Academic journal article Shofar

Legacies of Dachau: The Uses and Abuses of a Concentration Camp 1933-2001, by Harold Marcus

Academic journal article Shofar

Legacies of Dachau: The Uses and Abuses of a Concentration Camp 1933-2001, by Harold Marcus

Article excerpt

Cambridge: Cambridge University Press, 2001. 590 pp. $34.95.

For all Germans, facing up to their Nazi past has been a harrowing experience and is still far from complete. Even more difficult has been the task of coming to terms with the physical legacy of concentration camps such as Dachau, near Munich. Once feted as pioneer institutions of penal reform, these camps soon became the sites of sadistic horrors inflicted on political or racial victims of the Nazi regime. Marcuse has now given us a full-length account of the post-1945 history of the Dachau facility, first opened in 1933. Its purpose was well advertised, and its proximity to Munich meant that no one could have ignored its existence. But after 1945, the situation changed radically. Marcuse's description of the prevarications, amnesia, and evasions of the local authorities and population is rightly shocking. But he also points to the continued and eventually successful pressure brought by the survivors, especially from abroad. His meticulous reconstruction of the tangled arguments about what to do with the camp illuminates the complexities of trying to maintain the atmosphere of violence and hatred in a museum setting, now inundated with casual and usually uninformed visitors.

Particularly interesting are the three chapters devoted to the Catholics, the Jews, and the Protestants, and their respective efforts at memorialization. The Catholics followed their traditional practice of erecting a shrine over the place of martyrdom and suffering, so that the violence of evil could be redeemed, especially if relics of the martyrs could be found there. The emphasis is on religious pilgrimage, not historical consciousness. The Catholic Chapel, dedicated in 1960, makes no mention of the Nazi past.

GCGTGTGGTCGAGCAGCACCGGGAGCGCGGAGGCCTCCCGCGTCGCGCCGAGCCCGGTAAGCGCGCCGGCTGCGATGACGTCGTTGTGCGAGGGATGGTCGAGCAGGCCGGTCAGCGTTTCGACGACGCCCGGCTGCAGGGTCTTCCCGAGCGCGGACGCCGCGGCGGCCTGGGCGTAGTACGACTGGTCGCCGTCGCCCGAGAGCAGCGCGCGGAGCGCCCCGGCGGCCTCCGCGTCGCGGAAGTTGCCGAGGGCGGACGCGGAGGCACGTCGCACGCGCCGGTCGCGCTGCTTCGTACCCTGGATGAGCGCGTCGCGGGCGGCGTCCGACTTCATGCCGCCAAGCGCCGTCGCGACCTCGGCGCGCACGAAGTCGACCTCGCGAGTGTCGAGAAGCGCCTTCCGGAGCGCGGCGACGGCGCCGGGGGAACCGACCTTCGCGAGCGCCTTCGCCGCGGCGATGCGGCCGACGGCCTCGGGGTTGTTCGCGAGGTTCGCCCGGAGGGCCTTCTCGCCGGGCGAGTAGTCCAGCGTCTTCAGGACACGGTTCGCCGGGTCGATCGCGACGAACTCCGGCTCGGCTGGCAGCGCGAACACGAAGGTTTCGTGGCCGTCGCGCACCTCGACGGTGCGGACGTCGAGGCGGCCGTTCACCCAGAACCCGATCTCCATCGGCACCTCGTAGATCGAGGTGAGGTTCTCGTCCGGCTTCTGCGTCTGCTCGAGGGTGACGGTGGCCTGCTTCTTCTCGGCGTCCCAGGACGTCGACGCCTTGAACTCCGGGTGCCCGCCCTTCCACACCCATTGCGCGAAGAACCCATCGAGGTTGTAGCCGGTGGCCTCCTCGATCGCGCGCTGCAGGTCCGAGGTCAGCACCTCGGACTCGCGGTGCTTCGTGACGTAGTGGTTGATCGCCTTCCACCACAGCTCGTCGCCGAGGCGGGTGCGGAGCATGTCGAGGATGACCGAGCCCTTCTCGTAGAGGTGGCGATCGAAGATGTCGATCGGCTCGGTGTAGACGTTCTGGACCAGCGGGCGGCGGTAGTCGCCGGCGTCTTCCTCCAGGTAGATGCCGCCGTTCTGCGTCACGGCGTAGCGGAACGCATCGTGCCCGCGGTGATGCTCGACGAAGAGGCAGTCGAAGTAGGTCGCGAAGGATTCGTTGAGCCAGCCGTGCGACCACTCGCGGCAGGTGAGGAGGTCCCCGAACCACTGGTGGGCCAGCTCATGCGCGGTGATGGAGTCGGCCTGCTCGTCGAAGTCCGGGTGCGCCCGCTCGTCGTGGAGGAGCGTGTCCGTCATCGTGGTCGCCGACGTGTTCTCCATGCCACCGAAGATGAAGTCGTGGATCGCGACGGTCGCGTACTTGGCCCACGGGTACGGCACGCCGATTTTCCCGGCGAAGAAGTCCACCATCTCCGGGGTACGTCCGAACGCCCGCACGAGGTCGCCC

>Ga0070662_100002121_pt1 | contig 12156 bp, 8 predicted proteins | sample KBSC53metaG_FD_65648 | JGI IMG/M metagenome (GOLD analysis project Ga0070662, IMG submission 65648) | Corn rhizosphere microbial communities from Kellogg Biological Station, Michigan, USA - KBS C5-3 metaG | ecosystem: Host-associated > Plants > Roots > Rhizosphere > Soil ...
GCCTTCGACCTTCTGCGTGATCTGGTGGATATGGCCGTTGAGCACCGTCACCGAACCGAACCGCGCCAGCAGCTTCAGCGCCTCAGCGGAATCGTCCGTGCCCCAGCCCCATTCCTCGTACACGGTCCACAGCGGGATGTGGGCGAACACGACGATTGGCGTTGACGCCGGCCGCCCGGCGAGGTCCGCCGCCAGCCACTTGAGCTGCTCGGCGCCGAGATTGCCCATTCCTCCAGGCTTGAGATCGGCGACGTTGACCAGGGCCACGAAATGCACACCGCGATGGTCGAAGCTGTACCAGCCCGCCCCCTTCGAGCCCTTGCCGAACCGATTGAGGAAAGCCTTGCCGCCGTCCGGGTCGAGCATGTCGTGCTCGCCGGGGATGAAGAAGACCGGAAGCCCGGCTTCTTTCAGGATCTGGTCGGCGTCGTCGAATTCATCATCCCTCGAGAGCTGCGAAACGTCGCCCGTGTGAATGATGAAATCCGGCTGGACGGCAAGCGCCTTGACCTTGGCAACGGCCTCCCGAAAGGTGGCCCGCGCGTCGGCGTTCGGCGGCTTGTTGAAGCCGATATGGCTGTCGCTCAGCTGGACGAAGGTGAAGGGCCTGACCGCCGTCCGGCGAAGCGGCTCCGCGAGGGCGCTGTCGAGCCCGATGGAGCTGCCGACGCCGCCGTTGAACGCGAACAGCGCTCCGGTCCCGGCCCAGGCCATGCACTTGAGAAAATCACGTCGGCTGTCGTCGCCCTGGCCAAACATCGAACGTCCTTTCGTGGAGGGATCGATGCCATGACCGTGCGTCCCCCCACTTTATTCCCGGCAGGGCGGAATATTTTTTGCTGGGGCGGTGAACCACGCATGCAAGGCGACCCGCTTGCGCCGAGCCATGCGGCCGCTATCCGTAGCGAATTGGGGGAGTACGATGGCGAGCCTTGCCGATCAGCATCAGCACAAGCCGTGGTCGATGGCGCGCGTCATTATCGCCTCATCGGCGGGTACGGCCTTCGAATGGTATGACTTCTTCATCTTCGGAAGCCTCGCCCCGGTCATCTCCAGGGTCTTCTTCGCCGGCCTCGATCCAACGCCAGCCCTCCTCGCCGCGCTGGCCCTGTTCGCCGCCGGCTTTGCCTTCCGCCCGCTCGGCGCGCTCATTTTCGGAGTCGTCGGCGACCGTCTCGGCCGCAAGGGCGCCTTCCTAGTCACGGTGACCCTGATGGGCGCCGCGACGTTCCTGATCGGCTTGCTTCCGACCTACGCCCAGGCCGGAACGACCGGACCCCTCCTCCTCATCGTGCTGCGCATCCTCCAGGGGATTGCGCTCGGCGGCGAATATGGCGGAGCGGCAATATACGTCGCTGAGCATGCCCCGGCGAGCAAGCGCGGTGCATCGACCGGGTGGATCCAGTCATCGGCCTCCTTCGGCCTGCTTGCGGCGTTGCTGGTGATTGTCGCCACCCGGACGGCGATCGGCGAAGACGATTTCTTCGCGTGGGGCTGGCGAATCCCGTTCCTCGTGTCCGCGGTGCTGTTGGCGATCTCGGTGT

By contrast, the Protestants, led by their most famous Dachau inmate, Pastor Martin Niemöller, and supported by a youth group, Aktion Sühnezeichen, stressed the Church's failings in the Nazi years. The need to learn from the lessons of the past was markedly emphasized in Niemöller's speech at the ceremonial dedication of the Chapel of Reconciliation in 1967. Reconciliation could not be assumed to take place automatically, but had to be earned by an active commitment to justice and peace.

For their part, the Jewish survivors of the camp regarded it as a hell-hole. Most fled as quickly as possible to Israel or other refuges. …

Search by... Author
Show... All Results Primary Sources Peer-reviewed

Oops!

An unknown error has occurred. Please click the button below to reload the page. If the problem persists, please try again in a little while.